The Cannes Film Festival begins with a lack of drama | EW.com

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The Cannes Film Festival begins with a lack of drama

Alas, even Uma Thurman can't get the crowds to turn out

Uma Thurman

FRENCH MISS Thurman attended the Cannes opening of her film ''Vatel'' (Stephane Cardinale/Corbis Sygma)

The Cannes Film Festival is off and… crawling. There were no mobs to fight yesterday as Uma Thurman and Gérard Depardieu attended their premiere, ”Vatel,” which opened the festival. The Croisette, which usually induces unbridled road rage among pedestrians who actually need to get somewhere, rather than just stand in a crowd, was a fine place for a leisurely stroll.

With ”Vatel” being an evening affair (the press saw it early in the morning), and the American Pavilion still under construction, clearly there was nothing to do but eat and shop. ”You’re American, tell us,” one saleswoman asked, looking worried, ”where are you all? Aren’t you coming this year?”

Well, probably – but journalists and executives alike are seemingly in no hurry to get here. One film buyer who arrived yesterday scouted out the scene and then took today off and headed to St. Tropez. ”The problem this year is that anything that’s good has already been prebought by a studio,” he said.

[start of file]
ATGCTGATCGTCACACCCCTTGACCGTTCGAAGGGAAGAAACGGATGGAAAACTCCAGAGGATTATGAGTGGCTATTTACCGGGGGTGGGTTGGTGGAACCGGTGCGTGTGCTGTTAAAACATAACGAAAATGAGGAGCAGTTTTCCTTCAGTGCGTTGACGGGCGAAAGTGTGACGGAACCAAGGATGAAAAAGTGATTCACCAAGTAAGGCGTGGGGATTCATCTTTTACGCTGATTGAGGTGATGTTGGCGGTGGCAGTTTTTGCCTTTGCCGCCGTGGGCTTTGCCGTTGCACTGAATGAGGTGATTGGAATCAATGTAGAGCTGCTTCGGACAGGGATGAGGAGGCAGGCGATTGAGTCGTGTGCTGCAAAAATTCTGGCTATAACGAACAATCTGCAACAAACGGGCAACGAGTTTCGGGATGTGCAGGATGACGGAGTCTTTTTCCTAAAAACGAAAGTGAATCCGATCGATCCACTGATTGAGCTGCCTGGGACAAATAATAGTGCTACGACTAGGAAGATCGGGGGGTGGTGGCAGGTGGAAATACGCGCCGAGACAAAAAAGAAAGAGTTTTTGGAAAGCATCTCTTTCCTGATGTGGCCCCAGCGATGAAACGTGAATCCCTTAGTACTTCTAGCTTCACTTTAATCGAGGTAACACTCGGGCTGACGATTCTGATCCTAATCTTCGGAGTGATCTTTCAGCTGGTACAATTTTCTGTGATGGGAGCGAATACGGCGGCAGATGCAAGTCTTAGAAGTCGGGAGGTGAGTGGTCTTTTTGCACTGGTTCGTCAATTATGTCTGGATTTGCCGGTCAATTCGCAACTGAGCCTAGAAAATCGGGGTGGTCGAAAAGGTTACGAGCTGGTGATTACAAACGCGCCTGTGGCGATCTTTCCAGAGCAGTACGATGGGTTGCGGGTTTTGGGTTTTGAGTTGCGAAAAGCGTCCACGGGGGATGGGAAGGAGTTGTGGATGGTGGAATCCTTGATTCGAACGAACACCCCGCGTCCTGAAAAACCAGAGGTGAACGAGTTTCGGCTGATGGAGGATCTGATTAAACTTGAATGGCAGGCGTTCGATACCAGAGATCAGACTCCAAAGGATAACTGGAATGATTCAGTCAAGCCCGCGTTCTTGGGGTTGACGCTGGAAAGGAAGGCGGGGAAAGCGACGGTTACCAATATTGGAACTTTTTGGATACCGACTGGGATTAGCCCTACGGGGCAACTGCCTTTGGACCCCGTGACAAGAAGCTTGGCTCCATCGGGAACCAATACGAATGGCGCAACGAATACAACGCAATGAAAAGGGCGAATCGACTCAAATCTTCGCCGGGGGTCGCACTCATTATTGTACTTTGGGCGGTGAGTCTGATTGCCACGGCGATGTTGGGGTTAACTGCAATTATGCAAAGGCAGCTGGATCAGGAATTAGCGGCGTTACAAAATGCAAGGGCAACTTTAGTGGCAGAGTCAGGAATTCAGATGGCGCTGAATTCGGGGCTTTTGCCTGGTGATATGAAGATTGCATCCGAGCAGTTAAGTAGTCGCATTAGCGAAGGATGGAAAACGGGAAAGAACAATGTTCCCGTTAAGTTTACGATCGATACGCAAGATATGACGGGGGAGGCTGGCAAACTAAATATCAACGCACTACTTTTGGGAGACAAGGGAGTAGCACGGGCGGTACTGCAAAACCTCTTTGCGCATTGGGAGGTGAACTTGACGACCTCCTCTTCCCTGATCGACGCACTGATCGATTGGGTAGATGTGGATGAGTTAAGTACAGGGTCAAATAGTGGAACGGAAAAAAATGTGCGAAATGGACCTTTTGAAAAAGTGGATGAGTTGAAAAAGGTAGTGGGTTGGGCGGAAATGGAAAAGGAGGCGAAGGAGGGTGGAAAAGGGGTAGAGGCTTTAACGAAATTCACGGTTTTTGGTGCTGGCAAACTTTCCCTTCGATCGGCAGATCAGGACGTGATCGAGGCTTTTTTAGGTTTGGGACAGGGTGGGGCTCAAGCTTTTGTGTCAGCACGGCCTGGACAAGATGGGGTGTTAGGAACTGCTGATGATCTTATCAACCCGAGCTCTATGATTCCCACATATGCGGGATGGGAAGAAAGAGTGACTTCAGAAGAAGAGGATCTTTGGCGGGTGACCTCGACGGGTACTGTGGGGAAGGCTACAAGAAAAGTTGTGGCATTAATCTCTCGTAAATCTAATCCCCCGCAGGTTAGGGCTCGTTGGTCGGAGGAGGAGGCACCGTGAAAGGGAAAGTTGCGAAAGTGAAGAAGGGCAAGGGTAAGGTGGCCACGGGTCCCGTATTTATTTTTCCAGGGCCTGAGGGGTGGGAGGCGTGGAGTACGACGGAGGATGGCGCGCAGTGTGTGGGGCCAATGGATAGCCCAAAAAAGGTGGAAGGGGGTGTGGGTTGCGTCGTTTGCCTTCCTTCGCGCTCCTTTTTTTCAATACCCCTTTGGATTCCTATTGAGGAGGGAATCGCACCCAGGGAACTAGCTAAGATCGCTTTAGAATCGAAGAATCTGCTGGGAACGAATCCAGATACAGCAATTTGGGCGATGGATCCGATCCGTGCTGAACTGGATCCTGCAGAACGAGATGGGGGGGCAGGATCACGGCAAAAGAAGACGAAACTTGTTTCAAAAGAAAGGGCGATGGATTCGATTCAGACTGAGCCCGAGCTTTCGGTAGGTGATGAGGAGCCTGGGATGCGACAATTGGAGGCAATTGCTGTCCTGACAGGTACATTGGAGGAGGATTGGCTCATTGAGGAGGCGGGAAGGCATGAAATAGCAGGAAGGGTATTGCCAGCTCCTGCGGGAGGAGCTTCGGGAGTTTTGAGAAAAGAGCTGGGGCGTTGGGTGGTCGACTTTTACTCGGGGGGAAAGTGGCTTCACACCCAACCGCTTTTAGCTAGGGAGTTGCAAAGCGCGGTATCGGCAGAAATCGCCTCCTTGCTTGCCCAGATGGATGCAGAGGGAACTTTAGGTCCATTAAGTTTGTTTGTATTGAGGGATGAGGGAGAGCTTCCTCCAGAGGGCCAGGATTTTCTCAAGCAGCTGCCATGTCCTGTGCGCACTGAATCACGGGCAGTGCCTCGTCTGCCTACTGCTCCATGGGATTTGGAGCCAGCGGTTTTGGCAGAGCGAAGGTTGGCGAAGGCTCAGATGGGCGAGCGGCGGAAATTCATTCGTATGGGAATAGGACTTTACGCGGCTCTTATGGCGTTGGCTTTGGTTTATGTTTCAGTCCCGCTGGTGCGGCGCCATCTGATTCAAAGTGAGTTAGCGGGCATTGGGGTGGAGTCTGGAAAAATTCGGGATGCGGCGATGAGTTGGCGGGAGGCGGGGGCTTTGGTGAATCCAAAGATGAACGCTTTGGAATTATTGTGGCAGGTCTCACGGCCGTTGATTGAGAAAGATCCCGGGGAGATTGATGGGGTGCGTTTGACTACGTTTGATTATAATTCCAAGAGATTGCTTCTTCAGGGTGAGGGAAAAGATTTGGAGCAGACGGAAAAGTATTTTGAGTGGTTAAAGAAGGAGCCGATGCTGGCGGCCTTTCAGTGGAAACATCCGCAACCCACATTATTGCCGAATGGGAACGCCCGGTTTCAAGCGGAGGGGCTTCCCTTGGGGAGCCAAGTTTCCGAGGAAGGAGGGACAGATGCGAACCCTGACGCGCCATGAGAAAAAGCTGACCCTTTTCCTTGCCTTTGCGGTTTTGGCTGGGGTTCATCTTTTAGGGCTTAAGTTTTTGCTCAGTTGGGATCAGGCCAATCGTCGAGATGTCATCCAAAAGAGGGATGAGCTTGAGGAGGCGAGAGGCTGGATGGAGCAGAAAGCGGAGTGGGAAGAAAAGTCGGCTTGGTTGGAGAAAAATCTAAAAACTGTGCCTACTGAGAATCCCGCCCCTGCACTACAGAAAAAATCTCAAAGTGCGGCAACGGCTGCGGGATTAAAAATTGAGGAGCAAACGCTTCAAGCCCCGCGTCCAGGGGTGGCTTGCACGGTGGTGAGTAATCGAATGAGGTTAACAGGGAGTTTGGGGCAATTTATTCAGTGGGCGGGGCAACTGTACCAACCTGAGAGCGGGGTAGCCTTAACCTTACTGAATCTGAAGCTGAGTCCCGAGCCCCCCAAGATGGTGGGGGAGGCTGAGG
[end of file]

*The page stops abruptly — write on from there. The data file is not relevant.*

One of the most anticipated films, Lars Van Trier’s ”Dancer in the Dark,” is Fine Line’s. And even Roland Joffe’s ”Vatel” was purchased the minute Miramax landed in France yesterday; while the studio had seen the movie last week, it apparently wanted to make a big splash by purchasing it here. No one was particularly impressed, especially since the movie, about a gifted chef, received mixed reviews. Even the president of the jury, Luc Besson, seems unable to rouse himself from a stupor of boredom, appearing at a press conference and photo shoots as if doing prison time.

The party scene, so far, isn’t relieving the quietness on the Croisette: Last night was the first shindig on the beach, celebrating Universal’s purchase of ReelShort.com, but it, too, was underwhelmingly attended. Still, people seem relieved to have a chance to take a breath – and get some sleep – before the weekend begins, the Croisette fills up, and the business of seeing films actually gets underway. And hey, with so much food waiting to be eaten and so many stores desperate for shoppers, one could certainly do worse than have some time to kill on the Cote D’Azur….